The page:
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Geometry A review: China’s Tesla Model 3 rival tested


What is that?

‘That’ is a new electric car. A sentence you’ll likely be hearing many times over from here on in, as China – and indeed The World – increases its grip on the increasingly diversified (or homogenous? You choose) playground of battery-powered automobiles.

This one however, is aiming its lithium-ion battery packs squarely at That Electric Car Brand In America, at least according to Geely Auto president An Conghui. He told the A is going after the 3.

You mean Tesla? Everyone’s gunning for them these days.

Correct. Tesla’s original mission statement was to provide a proof of concept; to change the conversation around electric mobility and show the world that electric vehicles could work. Now everyone has realised that in fact, they mostly do. So here comes another one.

Who makes it?

A new electric brand called ‘Geometry’, which sits under Geely (Auto Group), which sits under Geely (Holding Group). To confuse you further, Geometry sits alongside Geely Auto, which makes its own range of cars. Lotus, Proton and Lynk & Co also sit alongside Geometry, as part of Geely (Auto Group).

Gotcha. I think.

Look, it’s a new electric car brand from a massive Chinese carmaker that’s grown exponentially in recent years that also promises to be cheap – the equivalent UK price, without subsidies, is just under £24k (210k RMB).

But we’ll never see something like this in the UK, will we?

Not yet, but it’s already proved quite popular. While 9,000 people in China have placed orders, 17,000 orders have been placed from ‘overseas’. Should it reach these shores, we suspect it might be a very attractive proposition because – spoiler alert – it’s rather good.

First off, there’s something very concept-car about it. It looks really smart – clean, simple, unfussy – features a low drag coefficient (0.237Cd), and has neat little flourishes like the flush door handles (they pop out when you unlock the car). Things like this make Top Gear happy.

Inside, there’s a huge panoramic sunroof, a concept-car-like setup with a head-up display, a small digital display behind the steering wheel, a touchpad on the centre console, and a really lovely whopping screen slapped straight on top of the dash. Yes, that bit could have been better integrated, but still. 

There’s also “environmentally friendly” materials used for the upholstery and elsewhere, plus a load of sensors and cameras.

How many sensors and cameras?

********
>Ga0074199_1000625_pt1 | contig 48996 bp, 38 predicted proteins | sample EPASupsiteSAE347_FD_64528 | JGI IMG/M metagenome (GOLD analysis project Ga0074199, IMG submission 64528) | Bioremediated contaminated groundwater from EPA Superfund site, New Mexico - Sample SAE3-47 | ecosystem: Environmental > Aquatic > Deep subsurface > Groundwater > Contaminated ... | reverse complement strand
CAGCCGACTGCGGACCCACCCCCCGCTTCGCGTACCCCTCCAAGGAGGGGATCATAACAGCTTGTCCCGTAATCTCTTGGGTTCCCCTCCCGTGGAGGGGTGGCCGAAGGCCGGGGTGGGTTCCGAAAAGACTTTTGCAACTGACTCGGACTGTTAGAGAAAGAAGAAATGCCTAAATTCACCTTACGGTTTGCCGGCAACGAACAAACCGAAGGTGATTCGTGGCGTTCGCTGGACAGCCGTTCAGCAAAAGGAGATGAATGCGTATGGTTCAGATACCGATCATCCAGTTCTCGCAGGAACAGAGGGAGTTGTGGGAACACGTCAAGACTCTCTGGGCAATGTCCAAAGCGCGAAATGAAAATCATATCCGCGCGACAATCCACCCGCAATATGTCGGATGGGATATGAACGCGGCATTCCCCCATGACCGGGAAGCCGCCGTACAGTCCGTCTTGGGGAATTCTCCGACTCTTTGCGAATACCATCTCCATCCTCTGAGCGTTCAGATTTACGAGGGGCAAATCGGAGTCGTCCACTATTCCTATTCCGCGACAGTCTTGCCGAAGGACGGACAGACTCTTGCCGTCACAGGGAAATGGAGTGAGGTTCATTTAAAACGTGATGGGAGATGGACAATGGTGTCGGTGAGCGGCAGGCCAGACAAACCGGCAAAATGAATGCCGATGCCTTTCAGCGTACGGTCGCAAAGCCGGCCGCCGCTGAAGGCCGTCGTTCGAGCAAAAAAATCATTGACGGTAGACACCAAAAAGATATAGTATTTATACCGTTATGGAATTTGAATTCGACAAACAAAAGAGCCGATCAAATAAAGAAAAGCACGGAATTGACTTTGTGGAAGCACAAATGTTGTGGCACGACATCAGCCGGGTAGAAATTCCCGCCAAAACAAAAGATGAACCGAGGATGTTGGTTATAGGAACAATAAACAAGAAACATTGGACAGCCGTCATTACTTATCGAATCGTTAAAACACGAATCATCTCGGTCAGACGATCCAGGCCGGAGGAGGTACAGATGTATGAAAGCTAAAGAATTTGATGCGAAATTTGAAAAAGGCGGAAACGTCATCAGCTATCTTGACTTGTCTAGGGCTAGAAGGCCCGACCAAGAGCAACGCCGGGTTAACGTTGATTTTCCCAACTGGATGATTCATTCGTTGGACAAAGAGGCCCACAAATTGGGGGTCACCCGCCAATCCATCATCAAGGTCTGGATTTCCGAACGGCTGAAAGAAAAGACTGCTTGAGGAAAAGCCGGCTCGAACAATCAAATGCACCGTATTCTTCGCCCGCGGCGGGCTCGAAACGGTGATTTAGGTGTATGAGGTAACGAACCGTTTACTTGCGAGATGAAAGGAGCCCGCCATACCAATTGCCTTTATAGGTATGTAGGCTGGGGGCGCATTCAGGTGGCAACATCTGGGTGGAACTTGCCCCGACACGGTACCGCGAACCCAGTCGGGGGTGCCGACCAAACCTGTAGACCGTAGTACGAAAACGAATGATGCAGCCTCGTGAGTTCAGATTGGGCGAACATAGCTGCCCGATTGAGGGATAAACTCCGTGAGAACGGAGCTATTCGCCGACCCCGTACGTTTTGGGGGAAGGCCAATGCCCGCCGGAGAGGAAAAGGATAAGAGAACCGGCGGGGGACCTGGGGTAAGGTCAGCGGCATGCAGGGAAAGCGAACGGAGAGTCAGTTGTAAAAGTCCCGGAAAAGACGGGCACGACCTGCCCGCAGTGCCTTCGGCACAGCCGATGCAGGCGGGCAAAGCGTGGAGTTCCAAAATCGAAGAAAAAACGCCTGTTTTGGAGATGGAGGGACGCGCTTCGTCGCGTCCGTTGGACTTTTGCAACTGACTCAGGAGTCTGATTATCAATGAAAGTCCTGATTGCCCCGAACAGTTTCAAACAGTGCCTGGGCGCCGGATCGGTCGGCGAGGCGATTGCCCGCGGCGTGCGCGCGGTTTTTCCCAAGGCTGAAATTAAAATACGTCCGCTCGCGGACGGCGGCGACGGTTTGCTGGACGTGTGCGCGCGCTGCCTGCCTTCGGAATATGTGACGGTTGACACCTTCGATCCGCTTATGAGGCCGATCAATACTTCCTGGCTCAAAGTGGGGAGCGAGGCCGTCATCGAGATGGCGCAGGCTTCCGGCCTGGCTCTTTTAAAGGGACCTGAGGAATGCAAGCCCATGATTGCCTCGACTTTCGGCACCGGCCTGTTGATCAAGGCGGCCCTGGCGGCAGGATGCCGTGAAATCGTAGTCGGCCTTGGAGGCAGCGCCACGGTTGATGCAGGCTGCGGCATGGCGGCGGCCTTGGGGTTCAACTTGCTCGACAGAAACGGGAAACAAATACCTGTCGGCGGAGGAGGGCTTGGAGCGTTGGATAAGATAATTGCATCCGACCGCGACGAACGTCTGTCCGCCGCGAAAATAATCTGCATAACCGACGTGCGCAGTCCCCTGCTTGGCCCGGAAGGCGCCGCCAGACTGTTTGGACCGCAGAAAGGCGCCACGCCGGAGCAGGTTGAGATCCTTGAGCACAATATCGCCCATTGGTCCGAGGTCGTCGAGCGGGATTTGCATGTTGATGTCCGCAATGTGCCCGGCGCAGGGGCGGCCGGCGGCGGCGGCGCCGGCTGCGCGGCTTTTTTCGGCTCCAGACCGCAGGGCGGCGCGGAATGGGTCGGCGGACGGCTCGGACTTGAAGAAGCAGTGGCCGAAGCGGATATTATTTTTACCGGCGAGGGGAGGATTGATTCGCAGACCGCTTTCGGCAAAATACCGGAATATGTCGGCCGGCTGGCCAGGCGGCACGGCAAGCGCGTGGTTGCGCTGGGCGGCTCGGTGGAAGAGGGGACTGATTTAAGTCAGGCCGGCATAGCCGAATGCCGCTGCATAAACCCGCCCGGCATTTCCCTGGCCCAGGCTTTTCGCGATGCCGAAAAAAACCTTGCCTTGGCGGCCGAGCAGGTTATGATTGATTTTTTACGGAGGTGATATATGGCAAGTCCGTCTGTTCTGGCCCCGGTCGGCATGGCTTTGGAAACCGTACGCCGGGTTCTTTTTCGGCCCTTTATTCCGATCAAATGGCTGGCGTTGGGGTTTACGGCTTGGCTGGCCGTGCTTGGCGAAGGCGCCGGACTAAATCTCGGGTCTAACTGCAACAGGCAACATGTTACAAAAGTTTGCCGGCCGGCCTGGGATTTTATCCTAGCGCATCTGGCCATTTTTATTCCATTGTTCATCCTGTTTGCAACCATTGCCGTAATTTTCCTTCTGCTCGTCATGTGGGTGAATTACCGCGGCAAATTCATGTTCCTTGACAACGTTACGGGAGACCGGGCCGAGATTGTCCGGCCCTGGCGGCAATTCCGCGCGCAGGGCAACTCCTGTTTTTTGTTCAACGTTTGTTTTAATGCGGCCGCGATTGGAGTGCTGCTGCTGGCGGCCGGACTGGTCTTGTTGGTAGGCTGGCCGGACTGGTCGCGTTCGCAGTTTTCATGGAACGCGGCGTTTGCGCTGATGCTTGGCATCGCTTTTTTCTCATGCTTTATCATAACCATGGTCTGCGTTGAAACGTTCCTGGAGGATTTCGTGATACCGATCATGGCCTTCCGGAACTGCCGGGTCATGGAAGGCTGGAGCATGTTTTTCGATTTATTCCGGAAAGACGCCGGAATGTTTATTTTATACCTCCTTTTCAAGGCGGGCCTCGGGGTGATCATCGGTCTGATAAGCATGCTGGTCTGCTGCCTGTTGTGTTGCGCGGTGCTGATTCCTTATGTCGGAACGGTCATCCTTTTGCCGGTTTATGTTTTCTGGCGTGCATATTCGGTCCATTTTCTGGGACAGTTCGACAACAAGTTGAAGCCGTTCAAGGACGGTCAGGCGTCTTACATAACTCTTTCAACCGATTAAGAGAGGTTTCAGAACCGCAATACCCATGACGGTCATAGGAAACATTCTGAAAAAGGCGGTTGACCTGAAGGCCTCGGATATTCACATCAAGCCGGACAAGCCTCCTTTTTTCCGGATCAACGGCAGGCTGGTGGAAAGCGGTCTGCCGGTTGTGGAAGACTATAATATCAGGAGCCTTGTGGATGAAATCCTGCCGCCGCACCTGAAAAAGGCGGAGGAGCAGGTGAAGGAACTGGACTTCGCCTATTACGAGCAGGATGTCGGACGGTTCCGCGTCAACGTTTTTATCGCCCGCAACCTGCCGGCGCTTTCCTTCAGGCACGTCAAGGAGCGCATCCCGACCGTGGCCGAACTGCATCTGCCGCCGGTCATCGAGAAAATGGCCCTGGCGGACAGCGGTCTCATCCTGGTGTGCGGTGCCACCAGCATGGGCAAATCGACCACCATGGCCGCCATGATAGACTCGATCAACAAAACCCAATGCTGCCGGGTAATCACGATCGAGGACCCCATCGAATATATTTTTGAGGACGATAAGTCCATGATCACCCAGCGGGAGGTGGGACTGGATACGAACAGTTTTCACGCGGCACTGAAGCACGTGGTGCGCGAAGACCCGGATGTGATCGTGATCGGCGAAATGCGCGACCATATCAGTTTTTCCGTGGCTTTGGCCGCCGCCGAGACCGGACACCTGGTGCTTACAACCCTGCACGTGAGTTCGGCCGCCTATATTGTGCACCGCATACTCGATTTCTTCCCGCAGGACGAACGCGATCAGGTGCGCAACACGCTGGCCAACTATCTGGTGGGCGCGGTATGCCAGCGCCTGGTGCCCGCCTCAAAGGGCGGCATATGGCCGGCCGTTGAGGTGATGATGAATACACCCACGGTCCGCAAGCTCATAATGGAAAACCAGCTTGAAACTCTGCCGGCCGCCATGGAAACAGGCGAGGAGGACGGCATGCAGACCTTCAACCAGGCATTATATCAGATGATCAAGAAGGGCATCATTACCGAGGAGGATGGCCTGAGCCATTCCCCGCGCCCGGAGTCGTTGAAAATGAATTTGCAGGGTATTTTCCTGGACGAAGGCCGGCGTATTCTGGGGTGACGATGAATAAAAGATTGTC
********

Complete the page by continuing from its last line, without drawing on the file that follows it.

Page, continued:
Three-millimetre wave radars, six cameras and 12 ultrasonic radars. Geometry confidently says it has “segment-leading smart configuration”, a rear-collision warning system, and roof-weight compression capacities that exceed Euro NCAP standards.

Size-wise, it’s a tad shorter in the wheelbase than a Model 3, but weighs significantly less – a claimed 1,650kg.

Um, cool. Is it fast? Tell me about the fast.

It is very much not fast. The battery kicks out an equivalent 161bhp and 184lb ft of torque, to record a 0-62mph time of 8.8s. A long way off the long range, rear-drive Tesla Model 3’s 270bhp and 0-62mph time of 5.4s.

Top speed is a heady 93mph. So, you know, don’t go thinking it’s a Nürburgring record chaser.

What does it feel like?

We were restricted to a brief sprint at Geely’s massive Hangzhou Bay research and development centre, which consisted of a long straight, followed by… another long straight. Acceleration off the line was fine, it kept up a good pace, and slowed down neatly. Nothing spectacular, but nothing fundamentally wrong.

The steering felt nicely weighted – there is a Sport mode that firms both this and the accelerator a tad, but the difference is negligible – and it was mostly refined and comfortable at speed.

The main takeaway however, is that it felt sorted. For the kind of driving this car will encounter – mostly urban sprints and city centre routes, in heavy traffic – it felt correct. Fit for purpose. Plus, it looks a whole lot better than a Nissan Leaf.

How far can I go on a charge?

Geometry reckons between 250 miles (normal battery pack) and 300 miles (long range battery pack) miles, but that’s been recorded on the old NEDC cycle. In any case, more than enough for a city dweller.

Should I care?

We think so. It’s a genuinely comfortable, interesting and clean piece of design, and though the performance isn’t on par with what That Electric Car Brand In America is currently churning out, it works for its target audience.

Geely’s boss told that there aren’t any plans to build, say, a really hardcore Geometry performance car, but over time we suspect the speed will increase.

OK. Final thing that’s bugging me: why call it the ‘A’?

It takes the A from Archimedes, “the father of mathematical physics”.

What do you think?

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